Peer Mentoring

Peer mentors are individuals at similar career stages.

 A near-peer (or step-ahead peer) is a mentor who has successfully advanced in some measure beyond the career path of the mentee.  

What is peer mentoring?

Peer and near-peer mentoring comprises critical network mentoring as opposed to the traditional senior mentor and one junior mentee dyad. This form of mentoring is especially adaptable for a group setting where the group agrees to focus on a single goal, such as increasing publications, obtaining grants, learning a specific skill, or work/life balance.

Psychological safety is a key attribute of peer and near-peer mentoring; i.e., high-quality interactions where individuals are authentic, emotionally aware, and empathic (and even vulnerable).  The higher the quality of interactions, the higher the safety and the more learning is realized.

Peer mentors offer:

  • Psychosocial support, such as friendship, acceptance, confirmation, mutuality, emotional support, empathy, and personal feedback; 
  • Mutual professional development; and 
  • Opportunities for collaborative problem-solving in a non-hierarchical setting.

Near-peer mentors offer:

  • More experience compared to peers, but not so senior to have trouble relating to the experience of more junior colleagues;
  • Sharing of tacit knowledge and information;
  • Psychosocial support and counseling; and
  • Career-related next-step strategies, tactical coaching, and job-related feedback.

Practical implications for mentees

  1. Deliberately create your network:  Identify the current ‘peer’ and ‘near-peer’ mentors in your network in each of the following categories:  Colleagues in your current or previous departments; colleagues from your training and education; individuals you met at professional meetings/conferences; family members; outside friends/community; your previous mentor(s); your current chair/chief.  
    1. Do you have any categories with no individuals identified? If yes, can you think of individuals in this category(ies) to seek out for advice/guidance/ their thoughts?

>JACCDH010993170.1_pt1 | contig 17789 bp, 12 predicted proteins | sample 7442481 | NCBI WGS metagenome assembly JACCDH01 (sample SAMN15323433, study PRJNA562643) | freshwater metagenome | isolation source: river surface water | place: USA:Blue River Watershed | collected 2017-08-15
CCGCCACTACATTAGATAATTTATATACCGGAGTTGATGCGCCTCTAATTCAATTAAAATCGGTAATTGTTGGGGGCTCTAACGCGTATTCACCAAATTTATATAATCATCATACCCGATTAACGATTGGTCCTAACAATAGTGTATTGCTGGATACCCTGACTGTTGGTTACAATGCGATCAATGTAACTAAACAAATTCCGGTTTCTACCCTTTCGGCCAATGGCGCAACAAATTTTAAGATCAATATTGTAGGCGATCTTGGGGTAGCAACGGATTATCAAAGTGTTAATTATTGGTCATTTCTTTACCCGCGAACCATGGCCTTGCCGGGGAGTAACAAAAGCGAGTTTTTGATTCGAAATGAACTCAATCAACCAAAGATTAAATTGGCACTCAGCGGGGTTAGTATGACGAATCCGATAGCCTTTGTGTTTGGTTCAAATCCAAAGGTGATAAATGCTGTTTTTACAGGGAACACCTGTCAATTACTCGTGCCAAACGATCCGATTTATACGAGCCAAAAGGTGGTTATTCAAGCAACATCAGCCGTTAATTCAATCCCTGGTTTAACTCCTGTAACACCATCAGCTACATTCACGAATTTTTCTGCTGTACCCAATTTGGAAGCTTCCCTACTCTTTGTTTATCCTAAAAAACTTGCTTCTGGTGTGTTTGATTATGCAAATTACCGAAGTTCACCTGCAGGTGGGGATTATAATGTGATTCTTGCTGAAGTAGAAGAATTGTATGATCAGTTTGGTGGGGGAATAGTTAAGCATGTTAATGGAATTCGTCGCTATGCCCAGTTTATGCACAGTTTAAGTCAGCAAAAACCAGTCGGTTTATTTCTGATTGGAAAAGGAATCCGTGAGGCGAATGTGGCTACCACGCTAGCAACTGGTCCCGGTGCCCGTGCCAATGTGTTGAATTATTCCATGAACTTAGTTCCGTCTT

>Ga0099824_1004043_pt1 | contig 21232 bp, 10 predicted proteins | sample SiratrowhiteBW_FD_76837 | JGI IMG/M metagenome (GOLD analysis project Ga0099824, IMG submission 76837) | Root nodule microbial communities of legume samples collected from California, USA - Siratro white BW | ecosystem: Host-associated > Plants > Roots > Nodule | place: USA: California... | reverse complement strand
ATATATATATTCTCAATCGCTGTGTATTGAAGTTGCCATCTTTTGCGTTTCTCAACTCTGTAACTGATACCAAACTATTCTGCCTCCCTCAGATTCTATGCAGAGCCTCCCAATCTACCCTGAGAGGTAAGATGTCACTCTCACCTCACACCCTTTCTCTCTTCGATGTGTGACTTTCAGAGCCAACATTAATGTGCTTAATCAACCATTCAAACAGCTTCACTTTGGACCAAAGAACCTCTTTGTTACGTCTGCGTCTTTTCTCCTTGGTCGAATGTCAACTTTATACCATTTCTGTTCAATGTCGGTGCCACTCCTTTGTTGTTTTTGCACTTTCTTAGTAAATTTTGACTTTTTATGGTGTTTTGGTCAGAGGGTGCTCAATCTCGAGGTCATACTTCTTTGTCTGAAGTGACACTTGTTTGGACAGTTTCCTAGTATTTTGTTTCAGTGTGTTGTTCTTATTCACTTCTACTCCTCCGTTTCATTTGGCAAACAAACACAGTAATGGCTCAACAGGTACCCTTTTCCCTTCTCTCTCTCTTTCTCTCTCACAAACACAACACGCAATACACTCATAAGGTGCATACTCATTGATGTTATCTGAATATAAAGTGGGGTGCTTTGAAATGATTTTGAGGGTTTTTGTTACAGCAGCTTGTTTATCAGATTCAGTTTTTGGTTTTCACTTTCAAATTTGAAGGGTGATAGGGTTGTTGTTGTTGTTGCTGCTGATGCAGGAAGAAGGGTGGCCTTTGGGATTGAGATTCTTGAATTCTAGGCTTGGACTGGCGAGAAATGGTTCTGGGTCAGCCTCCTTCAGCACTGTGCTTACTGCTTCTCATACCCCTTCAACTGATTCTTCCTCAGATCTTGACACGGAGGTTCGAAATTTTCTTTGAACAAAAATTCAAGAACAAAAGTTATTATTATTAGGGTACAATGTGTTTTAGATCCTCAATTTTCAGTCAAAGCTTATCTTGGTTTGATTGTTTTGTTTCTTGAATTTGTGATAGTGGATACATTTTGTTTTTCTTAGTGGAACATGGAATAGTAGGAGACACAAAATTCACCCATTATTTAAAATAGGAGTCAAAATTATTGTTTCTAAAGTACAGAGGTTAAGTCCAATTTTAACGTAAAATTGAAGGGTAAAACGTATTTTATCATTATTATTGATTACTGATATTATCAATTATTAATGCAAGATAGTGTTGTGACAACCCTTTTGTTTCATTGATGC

2. Keep your network alive: How frequently do you talk/reach out to these individuals? Identify individuals that you haven’t kept in touch with.  Consider writing a quick note to them updating them on your recent news, checking-in on them and/or planning your next meeting/conversation.
  3. Continue to use your network as you move up in your faculty career. The peer mentors with whom you have reciprocated psychosocial support will grow to reciprocate career-related mentoring and support (e.g., membership of organizations or committees, formal leadership roles and other opportunities).

Practical implications for mentors

  1. Consider the demographics of your peer and near-peer mentees: What steps can you take to cultivate psychological safety in order to ensure high-quality mentoring?
  2. Continue behaviors that establish trust and support psychological safety: Friendship, gestures of acceptance, inclusion, and confirmation; mutuality (seeking information/support as well as giving support); practicing empathy (active listening); offering personal and constructive feedback; sharing of resources and opportunities.  What are possible opportunities where you could exhibit some of these behaviors towards a colleague? What facilitates that to happen well? What obstacles might there be, and how might you overcome them?